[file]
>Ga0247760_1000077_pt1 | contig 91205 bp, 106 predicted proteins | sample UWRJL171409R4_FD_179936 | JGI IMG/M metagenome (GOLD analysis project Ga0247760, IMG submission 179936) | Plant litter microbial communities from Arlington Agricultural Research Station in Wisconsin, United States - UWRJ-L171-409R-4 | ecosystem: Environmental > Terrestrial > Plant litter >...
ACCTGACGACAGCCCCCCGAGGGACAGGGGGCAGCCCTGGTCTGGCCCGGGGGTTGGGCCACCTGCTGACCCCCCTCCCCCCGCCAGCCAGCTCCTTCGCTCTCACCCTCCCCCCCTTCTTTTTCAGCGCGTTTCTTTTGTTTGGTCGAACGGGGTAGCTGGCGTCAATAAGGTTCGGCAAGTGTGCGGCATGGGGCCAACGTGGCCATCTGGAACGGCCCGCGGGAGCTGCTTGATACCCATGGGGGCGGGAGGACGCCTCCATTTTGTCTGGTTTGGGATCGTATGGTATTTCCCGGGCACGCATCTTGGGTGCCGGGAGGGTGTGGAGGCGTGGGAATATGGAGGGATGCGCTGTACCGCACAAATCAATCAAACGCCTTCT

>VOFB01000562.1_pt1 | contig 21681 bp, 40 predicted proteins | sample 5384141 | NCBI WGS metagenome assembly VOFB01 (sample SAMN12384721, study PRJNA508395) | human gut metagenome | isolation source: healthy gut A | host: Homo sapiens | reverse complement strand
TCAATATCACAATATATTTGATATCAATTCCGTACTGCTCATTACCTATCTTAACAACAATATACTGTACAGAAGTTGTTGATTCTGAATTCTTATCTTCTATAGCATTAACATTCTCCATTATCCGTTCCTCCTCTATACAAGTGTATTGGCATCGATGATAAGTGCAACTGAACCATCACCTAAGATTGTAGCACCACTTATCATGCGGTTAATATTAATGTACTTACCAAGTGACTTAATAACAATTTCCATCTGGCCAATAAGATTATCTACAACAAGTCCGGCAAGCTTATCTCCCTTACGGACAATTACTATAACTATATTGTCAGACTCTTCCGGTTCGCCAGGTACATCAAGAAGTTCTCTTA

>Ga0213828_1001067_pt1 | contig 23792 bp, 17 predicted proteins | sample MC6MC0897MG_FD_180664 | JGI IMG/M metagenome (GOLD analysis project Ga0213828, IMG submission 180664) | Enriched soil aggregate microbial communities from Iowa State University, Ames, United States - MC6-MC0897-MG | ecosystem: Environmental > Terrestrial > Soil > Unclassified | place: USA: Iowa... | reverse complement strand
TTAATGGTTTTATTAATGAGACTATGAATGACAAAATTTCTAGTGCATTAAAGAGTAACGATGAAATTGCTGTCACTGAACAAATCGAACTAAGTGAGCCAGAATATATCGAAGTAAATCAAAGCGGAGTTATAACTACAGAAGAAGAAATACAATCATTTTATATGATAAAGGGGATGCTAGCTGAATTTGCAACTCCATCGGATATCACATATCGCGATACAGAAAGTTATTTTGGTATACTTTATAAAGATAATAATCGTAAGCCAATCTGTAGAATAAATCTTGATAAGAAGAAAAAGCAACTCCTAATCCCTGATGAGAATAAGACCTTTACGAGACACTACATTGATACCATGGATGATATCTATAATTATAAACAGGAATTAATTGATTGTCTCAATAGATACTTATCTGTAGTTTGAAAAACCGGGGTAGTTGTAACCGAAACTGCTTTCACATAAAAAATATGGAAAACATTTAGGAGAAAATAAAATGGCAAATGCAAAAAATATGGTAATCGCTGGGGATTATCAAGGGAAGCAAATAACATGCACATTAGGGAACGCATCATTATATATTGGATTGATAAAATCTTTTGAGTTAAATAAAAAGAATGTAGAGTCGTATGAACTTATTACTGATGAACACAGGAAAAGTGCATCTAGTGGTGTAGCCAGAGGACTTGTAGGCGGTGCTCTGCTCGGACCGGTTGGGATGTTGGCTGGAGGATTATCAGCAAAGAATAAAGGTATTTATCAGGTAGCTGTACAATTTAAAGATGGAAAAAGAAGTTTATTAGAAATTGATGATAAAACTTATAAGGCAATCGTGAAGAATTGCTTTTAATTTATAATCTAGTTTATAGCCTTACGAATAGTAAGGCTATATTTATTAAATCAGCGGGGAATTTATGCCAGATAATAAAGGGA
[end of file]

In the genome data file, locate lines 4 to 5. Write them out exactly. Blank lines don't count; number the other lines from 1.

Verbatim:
TCAATATCACAATATATTTGATATCAATTCCGTACTGCTCATTACCTATCTTAACAACAATATACTGTACAGAAGTTGTTGATTCTGAATTCTTATCTTCTATAGCATTAACATTCTCCATTATCCGTTCCTCCTCTATACAAGTGTATTGGCATCGATGATAAGTGCAACTGAACCATCACCTAAGATTGTAGCACCACTTATCATGCGGTTAATATTAATGTACTTACCAAGTGACTTAATAACAATTTCCATCTGGCCAATAAGATTATCTACAACAAGTCCGGCAAGCTTATCTCCCTTACGGACAATTACTATAACTATATTGTCAGACTCTTCCGGTTCGCCAGGTACATCAAGAAGTTCTCTTA

>Ga0213828_1001067_pt1 | contig 23792 bp, 17 predicted proteins | sample MC6MC0897MG_FD_180664 | JGI IMG/M metagenome (GOLD analysis project Ga0213828, IMG submission 180664) | Enriched soil aggregate microbial communities from Iowa State University, Ames, United States - MC6-MC0897-MG | ecosystem: Environmental > Terrestrial > Soil > Unclassified | place: USA: Iowa... | reverse complement strand